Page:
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  • 1.
    Andersson, Helen
    Uppsala University, Disciplinary Domain of Humanities and Social Sciences, Faculty of Theology, Department of Theology, Studies in Faith and Ideologies, Ethics.
    Traces of a Half-Forgotten Dog: Suffering and Animal Humanity in Hélène Cixous' Algerian Scenes2017In: Literature & Theology, ISSN 0269-1205, E-ISSN 1477-4623, Vol. 31, no 4, p. 420-431Article in journal (Refereed)
    Abstract [en]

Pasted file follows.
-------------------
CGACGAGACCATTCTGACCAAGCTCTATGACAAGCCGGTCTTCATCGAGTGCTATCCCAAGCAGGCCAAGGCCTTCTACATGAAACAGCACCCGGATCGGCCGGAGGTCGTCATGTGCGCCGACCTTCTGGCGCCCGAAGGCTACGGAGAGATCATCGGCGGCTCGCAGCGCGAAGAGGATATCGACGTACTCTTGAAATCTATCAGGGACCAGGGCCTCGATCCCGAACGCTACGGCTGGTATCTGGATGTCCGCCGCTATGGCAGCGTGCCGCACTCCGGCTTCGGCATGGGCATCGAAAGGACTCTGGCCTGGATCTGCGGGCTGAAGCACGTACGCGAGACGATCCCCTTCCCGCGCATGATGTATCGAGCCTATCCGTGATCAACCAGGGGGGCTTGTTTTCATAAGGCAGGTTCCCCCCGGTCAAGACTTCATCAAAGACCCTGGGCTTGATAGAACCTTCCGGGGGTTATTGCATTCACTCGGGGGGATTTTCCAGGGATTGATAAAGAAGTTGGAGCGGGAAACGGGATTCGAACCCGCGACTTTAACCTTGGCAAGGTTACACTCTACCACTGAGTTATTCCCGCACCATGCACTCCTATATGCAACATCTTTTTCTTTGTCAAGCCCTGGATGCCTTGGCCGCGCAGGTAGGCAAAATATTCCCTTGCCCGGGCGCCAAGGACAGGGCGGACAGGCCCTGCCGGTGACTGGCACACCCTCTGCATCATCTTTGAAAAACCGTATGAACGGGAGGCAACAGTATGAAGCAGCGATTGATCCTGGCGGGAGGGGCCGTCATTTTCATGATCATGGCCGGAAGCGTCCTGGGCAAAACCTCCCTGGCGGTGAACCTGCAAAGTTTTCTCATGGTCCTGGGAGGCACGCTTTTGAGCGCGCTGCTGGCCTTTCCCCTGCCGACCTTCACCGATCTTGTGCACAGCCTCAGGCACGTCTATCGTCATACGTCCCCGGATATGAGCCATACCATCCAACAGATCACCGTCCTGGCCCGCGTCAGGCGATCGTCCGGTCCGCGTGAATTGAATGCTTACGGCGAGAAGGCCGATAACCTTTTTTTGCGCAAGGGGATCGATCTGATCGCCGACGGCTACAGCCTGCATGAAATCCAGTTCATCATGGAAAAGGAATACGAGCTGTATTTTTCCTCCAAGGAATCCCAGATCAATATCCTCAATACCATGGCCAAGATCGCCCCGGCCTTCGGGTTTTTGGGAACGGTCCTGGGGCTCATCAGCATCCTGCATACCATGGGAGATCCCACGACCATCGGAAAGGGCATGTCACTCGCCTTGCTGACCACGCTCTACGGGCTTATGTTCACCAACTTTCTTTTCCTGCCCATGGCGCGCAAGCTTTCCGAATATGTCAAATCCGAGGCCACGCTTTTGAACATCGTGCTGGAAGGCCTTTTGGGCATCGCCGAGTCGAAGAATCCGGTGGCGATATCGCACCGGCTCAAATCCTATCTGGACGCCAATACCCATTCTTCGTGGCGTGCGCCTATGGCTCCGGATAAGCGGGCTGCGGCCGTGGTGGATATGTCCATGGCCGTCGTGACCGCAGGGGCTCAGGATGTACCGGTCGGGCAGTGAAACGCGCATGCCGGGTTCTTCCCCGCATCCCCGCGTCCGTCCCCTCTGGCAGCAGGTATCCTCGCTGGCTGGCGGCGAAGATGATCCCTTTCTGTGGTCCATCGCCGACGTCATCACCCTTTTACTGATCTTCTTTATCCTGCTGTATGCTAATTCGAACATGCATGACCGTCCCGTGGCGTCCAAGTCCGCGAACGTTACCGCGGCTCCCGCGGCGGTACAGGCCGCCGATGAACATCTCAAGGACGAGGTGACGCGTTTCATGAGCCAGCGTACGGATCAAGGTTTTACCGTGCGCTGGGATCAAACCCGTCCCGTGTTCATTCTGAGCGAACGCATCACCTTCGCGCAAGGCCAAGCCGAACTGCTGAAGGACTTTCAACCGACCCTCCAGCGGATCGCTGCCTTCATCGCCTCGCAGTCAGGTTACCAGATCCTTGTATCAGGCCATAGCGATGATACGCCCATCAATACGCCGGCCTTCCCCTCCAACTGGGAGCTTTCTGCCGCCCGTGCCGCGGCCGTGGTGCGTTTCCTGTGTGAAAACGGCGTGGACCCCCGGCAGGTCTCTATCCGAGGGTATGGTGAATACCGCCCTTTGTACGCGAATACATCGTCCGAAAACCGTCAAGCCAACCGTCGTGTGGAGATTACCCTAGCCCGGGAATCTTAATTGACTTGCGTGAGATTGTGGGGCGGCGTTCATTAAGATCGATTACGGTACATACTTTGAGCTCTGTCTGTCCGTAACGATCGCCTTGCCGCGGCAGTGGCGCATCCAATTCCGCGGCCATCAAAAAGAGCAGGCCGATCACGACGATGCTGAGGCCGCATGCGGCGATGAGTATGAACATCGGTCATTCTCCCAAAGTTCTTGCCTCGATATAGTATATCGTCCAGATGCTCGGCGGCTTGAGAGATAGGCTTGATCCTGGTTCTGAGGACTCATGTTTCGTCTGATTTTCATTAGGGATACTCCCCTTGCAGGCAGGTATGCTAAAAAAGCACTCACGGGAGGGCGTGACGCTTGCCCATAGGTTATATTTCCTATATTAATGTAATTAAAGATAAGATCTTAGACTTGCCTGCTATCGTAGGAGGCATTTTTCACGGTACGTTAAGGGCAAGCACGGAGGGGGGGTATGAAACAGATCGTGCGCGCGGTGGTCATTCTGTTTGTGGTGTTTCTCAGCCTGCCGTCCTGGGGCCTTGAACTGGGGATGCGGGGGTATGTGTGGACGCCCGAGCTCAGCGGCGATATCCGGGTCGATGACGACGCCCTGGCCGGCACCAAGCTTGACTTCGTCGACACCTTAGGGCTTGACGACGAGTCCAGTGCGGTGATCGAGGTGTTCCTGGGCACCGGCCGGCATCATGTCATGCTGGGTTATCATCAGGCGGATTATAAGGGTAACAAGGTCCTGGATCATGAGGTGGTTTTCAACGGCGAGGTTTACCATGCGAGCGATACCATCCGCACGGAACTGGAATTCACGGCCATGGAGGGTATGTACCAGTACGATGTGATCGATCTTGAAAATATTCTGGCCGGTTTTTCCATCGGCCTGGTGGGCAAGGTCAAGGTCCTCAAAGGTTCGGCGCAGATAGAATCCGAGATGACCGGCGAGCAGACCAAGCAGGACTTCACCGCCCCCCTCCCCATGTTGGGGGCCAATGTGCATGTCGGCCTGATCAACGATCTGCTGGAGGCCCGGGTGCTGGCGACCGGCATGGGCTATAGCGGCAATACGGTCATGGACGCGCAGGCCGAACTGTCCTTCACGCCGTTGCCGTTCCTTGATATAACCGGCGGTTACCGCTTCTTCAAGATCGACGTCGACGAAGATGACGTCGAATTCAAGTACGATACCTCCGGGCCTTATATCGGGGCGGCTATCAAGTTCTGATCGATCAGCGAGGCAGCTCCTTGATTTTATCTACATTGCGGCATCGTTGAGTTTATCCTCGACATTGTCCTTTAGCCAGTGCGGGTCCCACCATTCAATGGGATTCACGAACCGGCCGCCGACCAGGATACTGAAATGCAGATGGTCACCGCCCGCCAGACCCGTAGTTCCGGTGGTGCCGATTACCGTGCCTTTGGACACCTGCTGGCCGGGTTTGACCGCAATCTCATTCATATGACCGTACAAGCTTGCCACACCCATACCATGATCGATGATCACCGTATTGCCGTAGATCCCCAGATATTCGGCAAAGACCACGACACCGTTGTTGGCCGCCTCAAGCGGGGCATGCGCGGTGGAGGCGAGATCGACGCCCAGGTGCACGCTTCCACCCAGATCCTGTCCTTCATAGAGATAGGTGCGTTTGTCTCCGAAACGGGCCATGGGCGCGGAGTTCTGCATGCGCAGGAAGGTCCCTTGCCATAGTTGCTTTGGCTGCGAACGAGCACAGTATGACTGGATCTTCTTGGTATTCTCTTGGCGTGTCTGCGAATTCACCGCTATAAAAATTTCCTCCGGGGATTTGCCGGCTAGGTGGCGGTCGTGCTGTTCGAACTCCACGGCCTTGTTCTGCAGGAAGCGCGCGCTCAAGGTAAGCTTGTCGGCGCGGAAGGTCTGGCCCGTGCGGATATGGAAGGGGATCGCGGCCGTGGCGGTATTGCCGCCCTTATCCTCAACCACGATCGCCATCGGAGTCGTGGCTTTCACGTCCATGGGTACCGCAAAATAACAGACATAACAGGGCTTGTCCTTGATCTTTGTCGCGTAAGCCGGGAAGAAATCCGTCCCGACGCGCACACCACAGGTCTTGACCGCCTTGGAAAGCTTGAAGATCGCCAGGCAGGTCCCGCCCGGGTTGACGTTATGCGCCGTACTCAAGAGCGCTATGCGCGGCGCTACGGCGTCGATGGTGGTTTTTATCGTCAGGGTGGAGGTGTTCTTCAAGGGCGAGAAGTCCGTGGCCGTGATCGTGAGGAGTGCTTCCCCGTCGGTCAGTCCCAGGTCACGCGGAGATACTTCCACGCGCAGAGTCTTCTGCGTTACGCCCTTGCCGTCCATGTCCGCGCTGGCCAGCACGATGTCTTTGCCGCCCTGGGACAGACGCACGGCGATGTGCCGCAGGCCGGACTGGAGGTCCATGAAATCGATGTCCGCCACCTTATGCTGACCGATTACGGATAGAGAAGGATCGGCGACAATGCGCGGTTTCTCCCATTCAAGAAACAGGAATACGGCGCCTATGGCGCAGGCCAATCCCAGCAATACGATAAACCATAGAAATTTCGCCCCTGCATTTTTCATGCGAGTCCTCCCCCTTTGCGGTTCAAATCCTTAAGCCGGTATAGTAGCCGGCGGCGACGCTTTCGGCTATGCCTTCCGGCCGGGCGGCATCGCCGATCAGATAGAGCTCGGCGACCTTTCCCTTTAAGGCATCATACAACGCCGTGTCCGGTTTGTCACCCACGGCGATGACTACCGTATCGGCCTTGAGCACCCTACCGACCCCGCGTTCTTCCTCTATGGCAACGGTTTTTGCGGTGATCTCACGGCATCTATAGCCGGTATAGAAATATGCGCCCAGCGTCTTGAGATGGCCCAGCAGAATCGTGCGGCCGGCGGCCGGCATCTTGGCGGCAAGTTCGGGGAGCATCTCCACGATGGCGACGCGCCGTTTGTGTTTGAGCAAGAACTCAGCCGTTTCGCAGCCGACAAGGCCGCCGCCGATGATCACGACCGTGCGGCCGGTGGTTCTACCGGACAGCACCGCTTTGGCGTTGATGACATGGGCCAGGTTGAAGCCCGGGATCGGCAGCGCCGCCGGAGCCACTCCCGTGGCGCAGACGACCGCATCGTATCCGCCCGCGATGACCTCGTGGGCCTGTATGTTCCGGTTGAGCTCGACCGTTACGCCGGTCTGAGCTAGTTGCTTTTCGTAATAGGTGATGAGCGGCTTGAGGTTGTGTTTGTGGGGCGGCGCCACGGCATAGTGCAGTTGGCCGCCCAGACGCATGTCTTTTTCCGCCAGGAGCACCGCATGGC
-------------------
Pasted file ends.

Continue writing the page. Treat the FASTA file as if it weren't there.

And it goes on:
Hélène Cixous’ engagement with animals is a significant but neglected aspect of her work. In this article I trace one specific character among her animals, Fips, a dog she had when she was living in Algiers during the late 1940s. By reflecting on this figure, I outline the way the dehumanising logic of colonialism and anti-Semitism are critiqued by Cixous. I lift up her themes of relationality and corporeality as constructive for animal studies. Taking the work of Jacques Derrida as a starting point, the article shows how Cixous’ primal encounter with Fips produces a wound that, belatedly, ruptures the barriers between herself and this dog; its dehiscence reveals Fips’ ‘profound animal humanity’ generated by shared suffering, finitude, and love. The lesson Cixous learns from revivifying the memory of this dog is, I suggest, how to become more human. The ‘humanity’ of the dog is the capacity to see and indeed love outside preconceived ideas: ‘Perhaps the irony is that we are never more human than when we are dogs.’ Becoming more human is an assault on the borders of racialised exclusion and a challenge to the false humanism of the colonial project.